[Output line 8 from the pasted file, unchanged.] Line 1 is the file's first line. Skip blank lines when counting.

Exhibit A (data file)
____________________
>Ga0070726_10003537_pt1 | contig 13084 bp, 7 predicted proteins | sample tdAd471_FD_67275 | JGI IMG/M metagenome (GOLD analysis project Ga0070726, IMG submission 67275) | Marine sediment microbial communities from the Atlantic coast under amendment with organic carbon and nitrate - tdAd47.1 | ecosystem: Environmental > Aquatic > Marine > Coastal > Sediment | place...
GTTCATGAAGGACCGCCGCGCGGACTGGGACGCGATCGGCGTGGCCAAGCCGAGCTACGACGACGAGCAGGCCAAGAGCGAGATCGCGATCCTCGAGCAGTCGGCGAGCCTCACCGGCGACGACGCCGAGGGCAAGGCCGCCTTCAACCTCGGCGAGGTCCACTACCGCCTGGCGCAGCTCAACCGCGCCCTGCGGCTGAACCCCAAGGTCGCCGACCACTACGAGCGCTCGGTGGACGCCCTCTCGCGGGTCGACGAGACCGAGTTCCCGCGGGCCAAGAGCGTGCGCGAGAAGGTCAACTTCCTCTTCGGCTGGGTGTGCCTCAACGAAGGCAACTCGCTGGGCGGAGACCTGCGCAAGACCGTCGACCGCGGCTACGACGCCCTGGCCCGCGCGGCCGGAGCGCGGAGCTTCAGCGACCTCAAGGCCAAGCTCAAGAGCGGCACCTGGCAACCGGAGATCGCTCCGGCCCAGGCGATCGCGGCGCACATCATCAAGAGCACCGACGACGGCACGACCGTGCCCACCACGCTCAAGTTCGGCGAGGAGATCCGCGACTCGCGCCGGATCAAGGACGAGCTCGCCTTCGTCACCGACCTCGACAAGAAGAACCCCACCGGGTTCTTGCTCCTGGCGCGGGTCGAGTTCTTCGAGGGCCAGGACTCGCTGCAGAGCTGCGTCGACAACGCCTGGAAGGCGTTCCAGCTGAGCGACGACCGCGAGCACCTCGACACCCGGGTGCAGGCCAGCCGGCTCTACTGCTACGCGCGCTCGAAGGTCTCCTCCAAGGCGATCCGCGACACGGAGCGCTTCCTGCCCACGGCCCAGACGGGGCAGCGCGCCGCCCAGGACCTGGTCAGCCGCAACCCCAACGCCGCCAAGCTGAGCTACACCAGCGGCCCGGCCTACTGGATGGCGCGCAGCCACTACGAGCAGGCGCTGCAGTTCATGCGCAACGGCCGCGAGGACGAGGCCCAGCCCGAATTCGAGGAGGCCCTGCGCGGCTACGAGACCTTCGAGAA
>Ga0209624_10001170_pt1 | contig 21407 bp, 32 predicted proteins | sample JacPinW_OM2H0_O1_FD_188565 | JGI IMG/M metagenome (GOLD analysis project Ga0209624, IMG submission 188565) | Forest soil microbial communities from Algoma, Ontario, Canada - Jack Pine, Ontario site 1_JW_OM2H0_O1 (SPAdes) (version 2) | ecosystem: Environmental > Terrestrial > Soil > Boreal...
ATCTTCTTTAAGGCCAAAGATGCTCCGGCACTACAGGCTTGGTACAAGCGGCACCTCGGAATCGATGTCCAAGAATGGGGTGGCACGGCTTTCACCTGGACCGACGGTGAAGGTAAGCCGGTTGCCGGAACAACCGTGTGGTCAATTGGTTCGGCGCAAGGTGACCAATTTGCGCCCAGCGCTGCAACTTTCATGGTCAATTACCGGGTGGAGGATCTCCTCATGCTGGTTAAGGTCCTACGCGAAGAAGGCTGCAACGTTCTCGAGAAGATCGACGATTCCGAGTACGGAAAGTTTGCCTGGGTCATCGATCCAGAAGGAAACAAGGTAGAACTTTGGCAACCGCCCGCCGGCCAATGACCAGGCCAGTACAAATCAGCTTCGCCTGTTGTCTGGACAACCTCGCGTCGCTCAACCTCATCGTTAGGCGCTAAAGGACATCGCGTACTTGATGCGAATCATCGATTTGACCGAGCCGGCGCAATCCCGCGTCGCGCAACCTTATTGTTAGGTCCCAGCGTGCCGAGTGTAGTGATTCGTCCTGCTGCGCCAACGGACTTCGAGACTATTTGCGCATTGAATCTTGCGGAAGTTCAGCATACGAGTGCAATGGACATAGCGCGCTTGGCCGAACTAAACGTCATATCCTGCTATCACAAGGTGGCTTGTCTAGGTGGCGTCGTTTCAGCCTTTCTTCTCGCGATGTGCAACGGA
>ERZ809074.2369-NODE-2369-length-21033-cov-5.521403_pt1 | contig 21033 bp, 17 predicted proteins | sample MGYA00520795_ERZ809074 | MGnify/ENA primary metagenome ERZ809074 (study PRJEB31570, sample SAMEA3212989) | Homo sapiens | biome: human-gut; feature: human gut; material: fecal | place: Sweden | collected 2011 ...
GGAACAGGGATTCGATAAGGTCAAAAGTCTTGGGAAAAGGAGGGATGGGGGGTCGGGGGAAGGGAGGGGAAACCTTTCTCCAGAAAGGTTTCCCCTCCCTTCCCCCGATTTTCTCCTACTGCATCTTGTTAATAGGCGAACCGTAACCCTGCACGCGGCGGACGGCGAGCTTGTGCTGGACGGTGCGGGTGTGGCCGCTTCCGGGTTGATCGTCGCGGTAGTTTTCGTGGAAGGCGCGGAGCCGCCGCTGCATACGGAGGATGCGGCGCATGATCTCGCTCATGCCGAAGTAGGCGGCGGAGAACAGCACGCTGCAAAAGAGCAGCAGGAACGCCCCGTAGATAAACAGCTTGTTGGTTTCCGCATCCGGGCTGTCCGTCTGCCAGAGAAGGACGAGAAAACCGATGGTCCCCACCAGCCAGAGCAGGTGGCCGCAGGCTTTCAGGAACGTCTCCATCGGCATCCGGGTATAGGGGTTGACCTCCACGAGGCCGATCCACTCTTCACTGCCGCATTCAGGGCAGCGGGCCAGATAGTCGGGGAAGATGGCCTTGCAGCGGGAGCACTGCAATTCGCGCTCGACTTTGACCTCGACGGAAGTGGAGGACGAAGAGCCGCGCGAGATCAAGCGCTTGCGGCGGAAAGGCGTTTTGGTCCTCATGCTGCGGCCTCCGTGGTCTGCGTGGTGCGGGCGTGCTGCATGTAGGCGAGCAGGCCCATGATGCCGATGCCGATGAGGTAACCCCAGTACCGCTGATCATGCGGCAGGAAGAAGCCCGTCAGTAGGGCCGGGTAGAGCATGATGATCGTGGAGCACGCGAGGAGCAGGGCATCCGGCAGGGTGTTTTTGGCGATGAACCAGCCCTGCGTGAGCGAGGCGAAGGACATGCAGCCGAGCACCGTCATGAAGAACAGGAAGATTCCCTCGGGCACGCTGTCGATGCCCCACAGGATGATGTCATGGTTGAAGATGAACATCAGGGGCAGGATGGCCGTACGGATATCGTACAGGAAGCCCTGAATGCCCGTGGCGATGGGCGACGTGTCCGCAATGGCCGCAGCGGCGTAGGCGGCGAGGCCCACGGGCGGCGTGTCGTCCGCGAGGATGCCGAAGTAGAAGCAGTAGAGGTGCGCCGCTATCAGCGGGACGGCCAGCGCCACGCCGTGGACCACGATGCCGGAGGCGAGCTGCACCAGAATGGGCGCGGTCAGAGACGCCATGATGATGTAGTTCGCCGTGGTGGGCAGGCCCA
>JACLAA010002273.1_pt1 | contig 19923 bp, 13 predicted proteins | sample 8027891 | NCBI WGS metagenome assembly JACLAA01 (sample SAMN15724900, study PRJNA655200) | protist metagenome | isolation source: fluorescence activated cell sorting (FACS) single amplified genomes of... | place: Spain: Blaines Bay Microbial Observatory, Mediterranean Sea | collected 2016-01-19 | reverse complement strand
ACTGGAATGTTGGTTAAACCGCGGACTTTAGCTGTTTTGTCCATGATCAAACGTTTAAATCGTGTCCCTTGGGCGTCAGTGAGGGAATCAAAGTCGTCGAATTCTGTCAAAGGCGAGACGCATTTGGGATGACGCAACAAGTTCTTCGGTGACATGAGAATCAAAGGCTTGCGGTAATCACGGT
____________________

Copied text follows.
ACTGGAATGTTGGTTAAACCGCGGACTTTAGCTGTTTTGTCCATGATCAAACGTTTAAATCGTGTCCCTTGGGCGTCAGTGAGGGAATCAAAGTCGTCGAATTCTGTCAAAGGCGAGACGCATTTGGGATGACGCAACAAGTTCTTCGGTGACATGAGAATCAAAGGCTTGCGGTAATCACGGT